Manufacturing Matters: How Much?

U.S. labor productivity has risen astoundingly in recent years, and investments in high-tech are paying off.

Manufacturing Matters: How Much?

Many Americans are still believers in the Service Economy, and the employment numbers seem to give them a boost. Indeed, it was back in the late ’60s that the United States became the first modern economy to count more service jobs than manufacturing jobs. Those numbers today are around 51 million jobs in services and about 18 million in manufacturing of all non-farm employment. The manufacturing number hasn’t changed much in 30 years. The service sector has tripled. So that’s where the action is? Not at all.

First off, manufacturing jobs pay better. A lot better. The typical factory job in America pays around $42,000. Service jobs average $26,000, according to a new book on all of this titled Manufacturing Works, by Fred Zimmerman and Dave Beal from Dearborn Trade Publishing, Chicago. But more important is the structure of a modern economy like ours. After all, what do most service industries service if not the production sector?

The astounding fact that our $9.4 trillion economy today puts out all those goods and services with essentially the same number of manufacturing workers as we had 30 years ago is something to ponder. And, in terms of aggregates, manufacturing’s total dollar contribution to the enormous American economy grew by almost 50 percent in the 1990s. Our industrial output is something like 50 percent higher than Japan’s and equal to the combined manufacturing totals of Germany, the U.K. and France, according to the book. Not bad for a service economy.

Further, and as explanation, the authors point out that manufacturing productivity rose more than 31 percent in the 1992-99 period alone. Service sector productivity, incidentally, has actually declined in the past few years. Such statistics, the authors note, include huge variations from company to company and industry to industry.

More recent numbers suggest, even during this uncertain time, that industrial investment in modern, high-tech machinery and computers over the past decade is still paying off. Output per man-hour in manufacturing continues to increase even more significantly.

Simply put, the country remains a production powerhouse even though millions of its own citizens don’t seem to know it, and that is a very serious problem. For if Americans somehow come to believe that manufacturing is something for Asians, Europeans and others to do, while we just count up the television sets, cars and golf clubs they send us — then send them thank you notes and IOUs — eventually reality will arrive at our door. No country can stay wealthy for long without producing wealth. No country can have a standard of living that is high for long without advanced productive work done in state-of the-art factories.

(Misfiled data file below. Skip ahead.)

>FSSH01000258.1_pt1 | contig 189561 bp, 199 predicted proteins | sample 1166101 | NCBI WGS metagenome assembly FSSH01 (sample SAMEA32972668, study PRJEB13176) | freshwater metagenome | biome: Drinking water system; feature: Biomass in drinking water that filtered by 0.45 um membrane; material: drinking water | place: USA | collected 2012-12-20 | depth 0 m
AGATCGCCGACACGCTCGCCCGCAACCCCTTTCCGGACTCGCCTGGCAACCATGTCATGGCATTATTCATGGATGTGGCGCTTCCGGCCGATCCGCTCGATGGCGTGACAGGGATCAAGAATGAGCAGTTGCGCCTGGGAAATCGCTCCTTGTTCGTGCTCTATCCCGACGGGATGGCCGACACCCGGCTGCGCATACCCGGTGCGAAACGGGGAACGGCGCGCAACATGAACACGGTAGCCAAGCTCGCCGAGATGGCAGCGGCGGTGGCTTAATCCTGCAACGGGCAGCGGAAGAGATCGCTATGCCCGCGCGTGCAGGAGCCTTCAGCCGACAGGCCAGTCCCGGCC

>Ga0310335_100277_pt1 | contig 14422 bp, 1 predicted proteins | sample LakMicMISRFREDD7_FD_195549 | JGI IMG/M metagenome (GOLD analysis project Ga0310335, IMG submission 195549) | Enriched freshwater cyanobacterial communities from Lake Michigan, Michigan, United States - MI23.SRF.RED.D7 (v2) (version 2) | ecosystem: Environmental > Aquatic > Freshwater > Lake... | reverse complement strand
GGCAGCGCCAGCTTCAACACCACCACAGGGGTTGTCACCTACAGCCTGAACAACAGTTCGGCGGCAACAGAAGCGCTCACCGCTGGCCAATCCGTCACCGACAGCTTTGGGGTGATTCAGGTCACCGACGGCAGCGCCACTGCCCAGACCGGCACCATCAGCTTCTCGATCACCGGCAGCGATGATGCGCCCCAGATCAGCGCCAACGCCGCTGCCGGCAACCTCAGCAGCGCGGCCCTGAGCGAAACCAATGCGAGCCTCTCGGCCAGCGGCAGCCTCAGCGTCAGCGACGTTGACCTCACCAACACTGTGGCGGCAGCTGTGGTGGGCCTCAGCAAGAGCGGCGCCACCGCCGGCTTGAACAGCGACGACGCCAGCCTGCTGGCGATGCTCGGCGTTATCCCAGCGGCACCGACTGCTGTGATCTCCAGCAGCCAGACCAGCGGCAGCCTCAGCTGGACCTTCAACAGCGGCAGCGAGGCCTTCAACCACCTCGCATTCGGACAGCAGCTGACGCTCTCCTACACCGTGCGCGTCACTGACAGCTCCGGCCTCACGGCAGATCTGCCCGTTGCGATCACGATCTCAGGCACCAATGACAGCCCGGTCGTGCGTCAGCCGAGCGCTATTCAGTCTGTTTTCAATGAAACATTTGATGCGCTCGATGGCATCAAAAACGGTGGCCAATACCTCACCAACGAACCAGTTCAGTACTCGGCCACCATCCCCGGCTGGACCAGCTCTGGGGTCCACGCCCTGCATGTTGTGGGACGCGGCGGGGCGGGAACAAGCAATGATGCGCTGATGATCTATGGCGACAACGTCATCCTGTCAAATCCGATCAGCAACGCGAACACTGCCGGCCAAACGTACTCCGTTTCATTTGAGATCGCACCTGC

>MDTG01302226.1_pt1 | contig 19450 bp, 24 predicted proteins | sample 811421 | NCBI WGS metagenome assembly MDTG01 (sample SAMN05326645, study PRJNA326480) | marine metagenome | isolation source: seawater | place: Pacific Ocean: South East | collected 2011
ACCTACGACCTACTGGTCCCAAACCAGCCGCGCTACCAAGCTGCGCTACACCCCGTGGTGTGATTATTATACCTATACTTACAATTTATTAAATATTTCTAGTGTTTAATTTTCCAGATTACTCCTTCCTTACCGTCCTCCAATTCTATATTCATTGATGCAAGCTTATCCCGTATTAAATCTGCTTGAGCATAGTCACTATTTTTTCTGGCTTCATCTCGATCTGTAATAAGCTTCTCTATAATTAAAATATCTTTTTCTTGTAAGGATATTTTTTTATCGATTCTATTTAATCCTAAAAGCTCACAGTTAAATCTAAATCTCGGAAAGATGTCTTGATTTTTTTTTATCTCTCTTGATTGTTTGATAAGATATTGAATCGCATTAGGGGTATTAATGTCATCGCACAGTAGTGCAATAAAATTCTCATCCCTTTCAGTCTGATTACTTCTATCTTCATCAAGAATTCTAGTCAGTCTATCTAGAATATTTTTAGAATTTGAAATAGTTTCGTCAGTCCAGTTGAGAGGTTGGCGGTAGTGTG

“America should cast a skeptical eye on the argument that we have reached some sort of ‘post-industrial state,’ wherein manufacturing will give way to a higher order that calls for other nations to do the producing while the United States enjoys the fruits of that production,” Zimmerman and Beal write. Their point is that while we remain the leader in total manufacturing output and productivity growth, those leads are threatened by the ignorance of millions and the anti-manufacturing ideas of many others in various walks of life.

Rarely is industry portrayed in popular culture as anything but a nuisance; they’re polluters, they offer primitive working environments and boring and/or noisy places to work. The authors of Manufacturing Works have added a book to be used against such nonsense. It may not tell you anything you don’t already know in general terms, but give a copy to your local politicians, your congressman and your kids’ teachers. Encourage them all to read it. It’s just what they need to combat the mushy ideas about economics that seem to dominate our national discussions these days.

George Weimer, contributing editor, [email protected]

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